This text is part of:
Table of Contents:
This council was held at Pella, the capital of Macedonia. "Let us then," said Perseus, "wage war with the help of the gods, since thus you decide."  Written orders were despatched to all his generals and he assembled the whole of his forces at Citium, a town in Macedonia. After sacrificing in regal style one hundred victims to Minerva, whom they call Alcidemos, he set out for Citium, accompanied by a number of court nobles and his bodyguard.  The whole of the army, both Macedonians and auxiliaries, were assembled there. The camp was fixed in front of the city and he drew up all his soldiers in the plain.  The total number of those who bore arms was 43,000, nearly half of whom formed the phalanx; Hippias of Beroea was in command. Out of the whole force of caetrati, 2000 men in the prime of strength and manhood were selected to form a body known as the "agema," their commanders were Leonnatus and Thrasippus.  Antiphilus of Edessa was in command of the rest of the caetrati, numbering about 3000 men. The Paeonians and the contingents from Paroria and Parstrymonia, places in the lowlands of Thrace, and the Agrianes, including some Thracian immigrants, made up a force of about 3000. They had been armed and [6??] mustered by Didas the Paeonian, the murderer of the young Demetrius.  There were also 2000 Gauls under Asclepiodotus, a native of Heraclea in Sintice. Three thousand "free" Thracians had their own leader, and about the same number of Cretans followed their own generals, Susus of Phalasarna and Syllus of Gnossus. Leonides the Lacedaemonian was at the head of a mixed force of Greeks.  He was said to be of royal blood, and after his letter to Perseus had been seized, had been sentenced to banishment in a full council of the Achaeans.  The Aetolians and Boeotians, who, all told, did not amount to more than 500 men, were under the command of Lyco, an Achaean. Out of these contingents drawn from so many people and tribes, a force of about 12,000 men was formed. Perseus had collected 3000 cavalry out of the whole of Macedonia.  Cotys, the son of Suthis and king of the Odrysae, had come in with a picked force of 1000 horse and about the same number of infantry.  Thus the total number of the army was 39,000 infantry and 4000 cavalry. It was generally admitted that, next to the army which Alexander the Great had led into Asia, no Macedonian king had ever possessed so large a force.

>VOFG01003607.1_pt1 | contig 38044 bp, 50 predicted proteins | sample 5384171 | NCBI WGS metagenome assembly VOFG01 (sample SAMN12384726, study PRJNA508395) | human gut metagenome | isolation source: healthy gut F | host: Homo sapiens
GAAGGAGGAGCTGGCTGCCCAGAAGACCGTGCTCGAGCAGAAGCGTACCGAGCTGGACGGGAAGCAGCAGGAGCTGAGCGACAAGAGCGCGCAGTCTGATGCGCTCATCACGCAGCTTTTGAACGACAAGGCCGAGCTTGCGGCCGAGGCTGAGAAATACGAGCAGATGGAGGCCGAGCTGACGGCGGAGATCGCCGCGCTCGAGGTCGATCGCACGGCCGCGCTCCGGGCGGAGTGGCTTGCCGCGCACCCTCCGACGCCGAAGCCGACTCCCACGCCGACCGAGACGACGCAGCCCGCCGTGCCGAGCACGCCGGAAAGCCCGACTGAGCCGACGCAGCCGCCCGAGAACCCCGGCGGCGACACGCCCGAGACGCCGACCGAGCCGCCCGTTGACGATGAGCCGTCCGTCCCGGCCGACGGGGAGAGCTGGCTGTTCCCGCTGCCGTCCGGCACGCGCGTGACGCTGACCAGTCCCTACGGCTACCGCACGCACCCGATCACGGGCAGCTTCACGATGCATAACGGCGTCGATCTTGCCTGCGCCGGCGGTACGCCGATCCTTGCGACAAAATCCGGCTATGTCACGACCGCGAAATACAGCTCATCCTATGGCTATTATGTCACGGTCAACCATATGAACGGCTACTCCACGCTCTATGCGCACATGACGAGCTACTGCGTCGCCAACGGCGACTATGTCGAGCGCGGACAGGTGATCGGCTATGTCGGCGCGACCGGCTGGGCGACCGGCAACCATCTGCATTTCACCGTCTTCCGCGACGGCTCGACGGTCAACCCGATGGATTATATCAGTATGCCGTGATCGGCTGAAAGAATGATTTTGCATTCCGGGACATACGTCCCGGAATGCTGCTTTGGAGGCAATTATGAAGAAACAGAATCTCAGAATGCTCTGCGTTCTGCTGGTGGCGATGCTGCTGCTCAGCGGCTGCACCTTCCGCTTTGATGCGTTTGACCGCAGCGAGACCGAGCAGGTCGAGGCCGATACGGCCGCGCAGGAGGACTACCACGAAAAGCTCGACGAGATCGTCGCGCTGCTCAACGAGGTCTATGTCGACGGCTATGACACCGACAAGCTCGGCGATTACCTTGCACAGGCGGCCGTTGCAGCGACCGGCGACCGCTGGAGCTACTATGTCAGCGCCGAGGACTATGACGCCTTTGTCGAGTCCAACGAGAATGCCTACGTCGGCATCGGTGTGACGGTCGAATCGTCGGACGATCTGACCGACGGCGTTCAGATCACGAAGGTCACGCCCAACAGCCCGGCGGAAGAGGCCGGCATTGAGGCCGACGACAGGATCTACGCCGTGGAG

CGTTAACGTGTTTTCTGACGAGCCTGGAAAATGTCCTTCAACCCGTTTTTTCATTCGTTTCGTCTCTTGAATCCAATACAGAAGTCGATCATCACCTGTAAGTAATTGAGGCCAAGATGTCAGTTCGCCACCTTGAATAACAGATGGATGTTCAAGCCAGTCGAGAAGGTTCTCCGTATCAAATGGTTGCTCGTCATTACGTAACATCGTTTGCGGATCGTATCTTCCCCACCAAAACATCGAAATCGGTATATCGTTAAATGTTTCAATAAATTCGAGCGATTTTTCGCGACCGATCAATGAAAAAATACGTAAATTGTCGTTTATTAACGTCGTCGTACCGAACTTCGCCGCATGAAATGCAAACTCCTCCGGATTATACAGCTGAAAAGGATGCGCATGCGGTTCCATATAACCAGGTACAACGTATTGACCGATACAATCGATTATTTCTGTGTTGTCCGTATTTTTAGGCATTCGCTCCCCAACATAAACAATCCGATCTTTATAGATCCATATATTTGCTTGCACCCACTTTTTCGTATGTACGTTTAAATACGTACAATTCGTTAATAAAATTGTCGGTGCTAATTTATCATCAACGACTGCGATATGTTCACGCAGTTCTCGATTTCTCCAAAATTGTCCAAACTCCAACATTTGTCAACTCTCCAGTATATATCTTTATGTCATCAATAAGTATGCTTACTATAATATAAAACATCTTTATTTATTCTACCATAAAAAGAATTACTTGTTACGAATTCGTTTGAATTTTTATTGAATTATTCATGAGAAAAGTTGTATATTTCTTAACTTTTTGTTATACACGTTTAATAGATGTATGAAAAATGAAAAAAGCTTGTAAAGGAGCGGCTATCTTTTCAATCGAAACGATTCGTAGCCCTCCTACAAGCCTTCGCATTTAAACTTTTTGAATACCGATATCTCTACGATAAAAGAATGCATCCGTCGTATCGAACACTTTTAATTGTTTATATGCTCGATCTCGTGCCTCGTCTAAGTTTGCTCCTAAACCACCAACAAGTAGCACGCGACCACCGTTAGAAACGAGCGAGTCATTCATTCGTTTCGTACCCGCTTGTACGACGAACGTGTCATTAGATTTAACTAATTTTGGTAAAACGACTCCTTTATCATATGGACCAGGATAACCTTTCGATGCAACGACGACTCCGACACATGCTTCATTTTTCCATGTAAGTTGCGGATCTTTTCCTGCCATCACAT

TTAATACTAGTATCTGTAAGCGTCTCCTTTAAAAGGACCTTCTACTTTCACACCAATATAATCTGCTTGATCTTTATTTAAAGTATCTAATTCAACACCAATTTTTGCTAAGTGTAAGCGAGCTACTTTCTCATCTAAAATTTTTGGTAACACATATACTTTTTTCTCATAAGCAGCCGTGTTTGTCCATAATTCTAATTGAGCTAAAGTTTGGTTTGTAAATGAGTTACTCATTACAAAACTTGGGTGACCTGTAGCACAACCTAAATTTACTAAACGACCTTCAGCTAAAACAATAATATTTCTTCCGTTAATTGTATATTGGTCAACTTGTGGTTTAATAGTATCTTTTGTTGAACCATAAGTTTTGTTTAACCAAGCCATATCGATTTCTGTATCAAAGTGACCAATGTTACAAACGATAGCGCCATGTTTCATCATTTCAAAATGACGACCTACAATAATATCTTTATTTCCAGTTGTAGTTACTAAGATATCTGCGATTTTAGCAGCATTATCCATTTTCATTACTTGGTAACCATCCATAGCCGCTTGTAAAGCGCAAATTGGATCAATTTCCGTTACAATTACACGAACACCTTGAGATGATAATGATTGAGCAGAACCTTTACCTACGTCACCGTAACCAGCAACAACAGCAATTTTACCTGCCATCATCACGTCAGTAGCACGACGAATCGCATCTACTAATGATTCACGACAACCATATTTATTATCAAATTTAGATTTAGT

This work is licensed under a Creative Commons Attribution-ShareAlike 3.0 United States License.
An XML version of this text is available for download, with the additional restriction that you offer Perseus any modifications you make. Perseus provides credit for all accepted changes, storing new additions in a versioning system.